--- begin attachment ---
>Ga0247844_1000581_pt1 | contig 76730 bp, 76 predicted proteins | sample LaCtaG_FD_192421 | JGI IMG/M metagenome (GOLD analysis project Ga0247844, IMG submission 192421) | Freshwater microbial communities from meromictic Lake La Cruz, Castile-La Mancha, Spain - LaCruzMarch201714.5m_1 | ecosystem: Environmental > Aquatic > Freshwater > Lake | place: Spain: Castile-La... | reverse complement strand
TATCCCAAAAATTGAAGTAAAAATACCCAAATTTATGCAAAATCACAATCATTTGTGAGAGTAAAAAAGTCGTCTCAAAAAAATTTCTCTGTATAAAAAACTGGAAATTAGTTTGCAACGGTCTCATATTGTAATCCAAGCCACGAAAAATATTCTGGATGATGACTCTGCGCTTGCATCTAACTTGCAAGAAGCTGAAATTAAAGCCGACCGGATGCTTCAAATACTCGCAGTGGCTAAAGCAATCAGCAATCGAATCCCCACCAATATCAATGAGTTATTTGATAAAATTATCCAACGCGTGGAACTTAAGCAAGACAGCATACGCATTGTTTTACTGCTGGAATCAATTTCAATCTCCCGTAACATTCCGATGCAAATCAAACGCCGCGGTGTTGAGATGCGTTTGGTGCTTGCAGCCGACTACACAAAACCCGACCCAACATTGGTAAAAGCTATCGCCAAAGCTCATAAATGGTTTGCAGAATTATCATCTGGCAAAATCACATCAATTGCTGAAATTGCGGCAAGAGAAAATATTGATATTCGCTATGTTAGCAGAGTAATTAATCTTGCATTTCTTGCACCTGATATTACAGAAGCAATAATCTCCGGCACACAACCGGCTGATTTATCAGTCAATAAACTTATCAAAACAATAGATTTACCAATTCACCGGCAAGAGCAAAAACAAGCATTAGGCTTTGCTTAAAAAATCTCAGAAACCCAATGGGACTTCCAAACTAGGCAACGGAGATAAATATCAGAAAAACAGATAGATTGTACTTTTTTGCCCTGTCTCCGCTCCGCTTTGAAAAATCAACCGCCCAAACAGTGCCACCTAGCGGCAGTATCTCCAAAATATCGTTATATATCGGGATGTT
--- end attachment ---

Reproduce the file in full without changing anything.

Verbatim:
>Ga0247844_1000581_pt1 | contig 76730 bp, 76 predicted proteins | sample LaCtaG_FD_192421 | JGI IMG/M metagenome (GOLD analysis project Ga0247844, IMG submission 192421) | Freshwater microbial communities from meromictic Lake La Cruz, Castile-La Mancha, Spain - LaCruzMarch201714.5m_1 | ecosystem: Environmental > Aquatic > Freshwater > Lake | place: Spain: Castile-La... | reverse complement strand
TATCCCAAAAATTGAAGTAAAAATACCCAAATTTATGCAAAATCACAATCATTTGTGAGAGTAAAAAAGTCGTCTCAAAAAAATTTCTCTGTATAAAAAACTGGAAATTAGTTTGCAACGGTCTCATATTGTAATCCAAGCCACGAAAAATATTCTGGATGATGACTCTGCGCTTGCATCTAACTTGCAAGAAGCTGAAATTAAAGCCGACCGGATGCTTCAAATACTCGCAGTGGCTAAAGCAATCAGCAATCGAATCCCCACCAATATCAATGAGTTATTTGATAAAATTATCCAACGCGTGGAACTTAAGCAAGACAGCATACGCATTGTTTTACTGCTGGAATCAATTTCAATCTCCCGTAACATTCCGATGCAAATCAAACGCCGCGGTGTTGAGATGCGTTTGGTGCTTGCAGCCGACTACACAAAACCCGACCCAACATTGGTAAAAGCTATCGCCAAAGCTCATAAATGGTTTGCAGAATTATCATCTGGCAAAATCACATCAATTGCTGAAATTGCGGCAAGAGAAAATATTGATATTCGCTATGTTAGCAGAGTAATTAATCTTGCATTTCTTGCACCTGATATTACAGAAGCAATAATCTCCGGCACACAACCGGCTGATTTATCAGTCAATAAACTTATCAAAACAATAGATTTACCAATTCACCGGCAAGAGCAAAAACAAGCATTAGGCTTTGCTTAAAAAATCTCAGAAACCCAATGGGACTTCCAAACTAGGCAACGGAGATAAATATCAGAAAAACAGATAGATTGTACTTTTTTGCCCTGTCTCCGCTCCGCTTTGAAAAATCAACCGCCCAAACAGTGCCACCTAGCGGCAGTATCTCCAAAATATCGTTATATATCGGGATGTT